Dental Care for Children and Adults with Heart Problems and Down's Syndrome
Why is dental care important?
Everyone has bacteria in their mouth which can enter the bloodstream in small numbers, but with dental disease the number of bacteria can increase and in someone with a heart defect they can cause an infection inside the heart (Endocarditis) which is a rare but life-threatening condition. Anyone who has a congenital heart defect (a hole, abnormal valve or blood vessel) is more at risk of getting Endocarditis if they have tooth decay or gum inflammation, so good dental care should be a priority. Even those who have had corrective surgery may be at risk so it is important to listen to any advice given by the cardiologist, particularly in relation to the use of antibiotic cover for dental treatments.
How can Endocarditis be prevented?
Endocarditis can be prevented by keeping a clean healthy mouth and taking action to prevent tooth decay as well as taking precautions such as taking antibiotics prior to some types of dental and medical treatments if the type of heart defect is considered to increase the risk of it occurring.
Up until March 2008, antibiotic cover was recommended for nearly everyone with a congenital heart defect, whether or not it had been repaired, if they needed certain types of medical or dental procedures. Following an investigation by NICE (National Institute for Health and Clinical Excellence) the recommendation has been changed so that antibiotics will only be offered for those who are considered at higher risk of getting endocarditis or where the procedure is at a site where there is already suspected infection.
There are a number of patients who are considered at increased risk due to the nature of their heart defect so it is important that you obtain advice from your cardiologist for your individual situation.
Generally, for the type of defects people with Down’s Syndrome commonly have, the risk is increased for those who:
- have had valve replacement
- were born with a heart defect (excepted an isolated ASD, repaired VSD or repaired PDA)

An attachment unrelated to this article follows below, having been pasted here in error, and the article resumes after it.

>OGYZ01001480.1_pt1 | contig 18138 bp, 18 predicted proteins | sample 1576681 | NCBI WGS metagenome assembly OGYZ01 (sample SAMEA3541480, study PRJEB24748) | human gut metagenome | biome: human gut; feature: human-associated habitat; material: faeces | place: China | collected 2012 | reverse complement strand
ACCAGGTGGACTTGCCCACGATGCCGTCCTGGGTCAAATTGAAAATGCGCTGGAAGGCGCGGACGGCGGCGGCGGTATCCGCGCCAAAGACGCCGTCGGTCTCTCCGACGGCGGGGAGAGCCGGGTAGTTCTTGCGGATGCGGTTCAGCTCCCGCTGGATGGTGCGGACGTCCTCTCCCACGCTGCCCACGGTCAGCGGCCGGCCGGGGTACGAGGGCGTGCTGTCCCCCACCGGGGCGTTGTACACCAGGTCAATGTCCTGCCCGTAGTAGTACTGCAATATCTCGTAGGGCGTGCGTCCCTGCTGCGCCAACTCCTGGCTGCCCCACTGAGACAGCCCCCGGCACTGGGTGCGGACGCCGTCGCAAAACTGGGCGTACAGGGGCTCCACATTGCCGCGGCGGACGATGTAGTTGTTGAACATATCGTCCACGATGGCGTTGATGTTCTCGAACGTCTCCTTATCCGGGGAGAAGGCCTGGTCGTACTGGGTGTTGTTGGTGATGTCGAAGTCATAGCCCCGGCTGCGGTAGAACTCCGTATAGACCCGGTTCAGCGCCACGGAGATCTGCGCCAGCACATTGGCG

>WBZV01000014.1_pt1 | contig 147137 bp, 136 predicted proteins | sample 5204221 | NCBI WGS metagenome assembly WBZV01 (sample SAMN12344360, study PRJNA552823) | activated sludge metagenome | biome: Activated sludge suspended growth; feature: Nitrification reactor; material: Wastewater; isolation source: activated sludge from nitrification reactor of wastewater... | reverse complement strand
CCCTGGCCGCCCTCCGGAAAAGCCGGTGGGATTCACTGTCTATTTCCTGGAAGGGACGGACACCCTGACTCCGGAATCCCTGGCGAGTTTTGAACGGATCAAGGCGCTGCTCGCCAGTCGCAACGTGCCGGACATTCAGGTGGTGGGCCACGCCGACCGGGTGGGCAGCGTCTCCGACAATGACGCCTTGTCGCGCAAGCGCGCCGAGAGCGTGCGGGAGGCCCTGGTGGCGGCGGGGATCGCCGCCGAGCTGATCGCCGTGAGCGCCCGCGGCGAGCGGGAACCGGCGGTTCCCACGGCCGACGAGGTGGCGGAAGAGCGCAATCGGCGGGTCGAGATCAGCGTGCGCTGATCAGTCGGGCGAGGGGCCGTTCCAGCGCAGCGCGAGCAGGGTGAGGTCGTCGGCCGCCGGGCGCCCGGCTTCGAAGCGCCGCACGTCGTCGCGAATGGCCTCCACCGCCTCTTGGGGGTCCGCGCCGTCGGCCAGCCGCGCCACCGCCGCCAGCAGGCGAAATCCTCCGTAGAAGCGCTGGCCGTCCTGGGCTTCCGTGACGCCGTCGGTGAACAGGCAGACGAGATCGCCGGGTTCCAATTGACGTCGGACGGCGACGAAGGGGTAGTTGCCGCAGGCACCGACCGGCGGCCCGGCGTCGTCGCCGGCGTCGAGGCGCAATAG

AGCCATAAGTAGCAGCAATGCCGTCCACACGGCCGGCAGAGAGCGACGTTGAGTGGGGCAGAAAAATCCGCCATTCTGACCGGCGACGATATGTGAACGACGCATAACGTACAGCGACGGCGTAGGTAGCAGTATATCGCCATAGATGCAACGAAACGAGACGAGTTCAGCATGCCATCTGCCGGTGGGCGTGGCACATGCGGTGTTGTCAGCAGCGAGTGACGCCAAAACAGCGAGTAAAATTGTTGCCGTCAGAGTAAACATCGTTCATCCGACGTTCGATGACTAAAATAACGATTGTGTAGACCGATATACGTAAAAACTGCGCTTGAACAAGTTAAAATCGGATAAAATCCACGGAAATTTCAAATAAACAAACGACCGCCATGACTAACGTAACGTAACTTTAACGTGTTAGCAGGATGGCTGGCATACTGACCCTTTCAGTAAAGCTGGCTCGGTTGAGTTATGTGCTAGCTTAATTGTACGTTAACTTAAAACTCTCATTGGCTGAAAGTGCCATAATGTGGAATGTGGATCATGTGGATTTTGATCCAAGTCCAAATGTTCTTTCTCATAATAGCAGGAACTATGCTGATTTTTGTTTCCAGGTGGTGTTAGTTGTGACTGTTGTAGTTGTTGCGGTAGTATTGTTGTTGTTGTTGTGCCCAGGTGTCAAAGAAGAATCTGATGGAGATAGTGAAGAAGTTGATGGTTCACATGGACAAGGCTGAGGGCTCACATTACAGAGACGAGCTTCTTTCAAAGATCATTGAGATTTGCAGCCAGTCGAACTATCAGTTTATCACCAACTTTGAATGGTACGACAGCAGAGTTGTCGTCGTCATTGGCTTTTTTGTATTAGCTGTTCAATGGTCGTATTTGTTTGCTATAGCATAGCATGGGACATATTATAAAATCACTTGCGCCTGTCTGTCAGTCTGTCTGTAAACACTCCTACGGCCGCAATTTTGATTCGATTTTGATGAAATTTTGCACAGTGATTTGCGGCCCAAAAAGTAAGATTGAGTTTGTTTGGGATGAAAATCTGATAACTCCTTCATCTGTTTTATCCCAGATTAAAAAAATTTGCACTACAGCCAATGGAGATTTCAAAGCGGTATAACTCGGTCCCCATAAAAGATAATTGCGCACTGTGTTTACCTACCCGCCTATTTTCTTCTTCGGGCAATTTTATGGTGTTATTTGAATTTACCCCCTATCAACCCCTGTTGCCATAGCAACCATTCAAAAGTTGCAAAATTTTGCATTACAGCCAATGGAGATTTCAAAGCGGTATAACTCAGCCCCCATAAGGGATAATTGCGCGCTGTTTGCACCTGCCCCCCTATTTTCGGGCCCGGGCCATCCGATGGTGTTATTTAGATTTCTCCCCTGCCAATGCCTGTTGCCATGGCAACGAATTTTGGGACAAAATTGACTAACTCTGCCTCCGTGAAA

- have had infective endocarditis before
Those who are not considered at increased risk are those who:
- have a pacemaker
- have an arrhythmia
Accidents involving the mouth
It is not uncommon for children to have accidents which result in minor injuries to the mouth and teeth which will not require any treatment. However it is always best to check with your dentist or GP about any such injury, even if you think treatment is not required, as antibiotic cover may be recommended.
Preventing Tooth Decay
- Diet is an important factor in preventing tooth decay and it is a good idea to encourage a healthy and balanced diet with reduced sugars from an early age. When sugar is eaten, bacteria in the mouth turn it into acid and if this acid is present in the mouth for long periods it breaks down the tooth enamel and decay begins. It is best to avoid sweets and sugary foods between meals, but if they are given it is preferable if it is straight after a meal and then if possible brush the teeth with fluoride toothpaste to help neutralise the acid
- Fluoride is absorbed into the enamel of the teeth helping strengthen them. It can be given as toothpaste, tablets, drops, mouthwash, gel or in the water (you may need to ask your dentist if the water in your area is fluoridated.) As the adult teeth are already forming long before eruption, some dentists may recommend fluoride drops from as early as 6 months of age.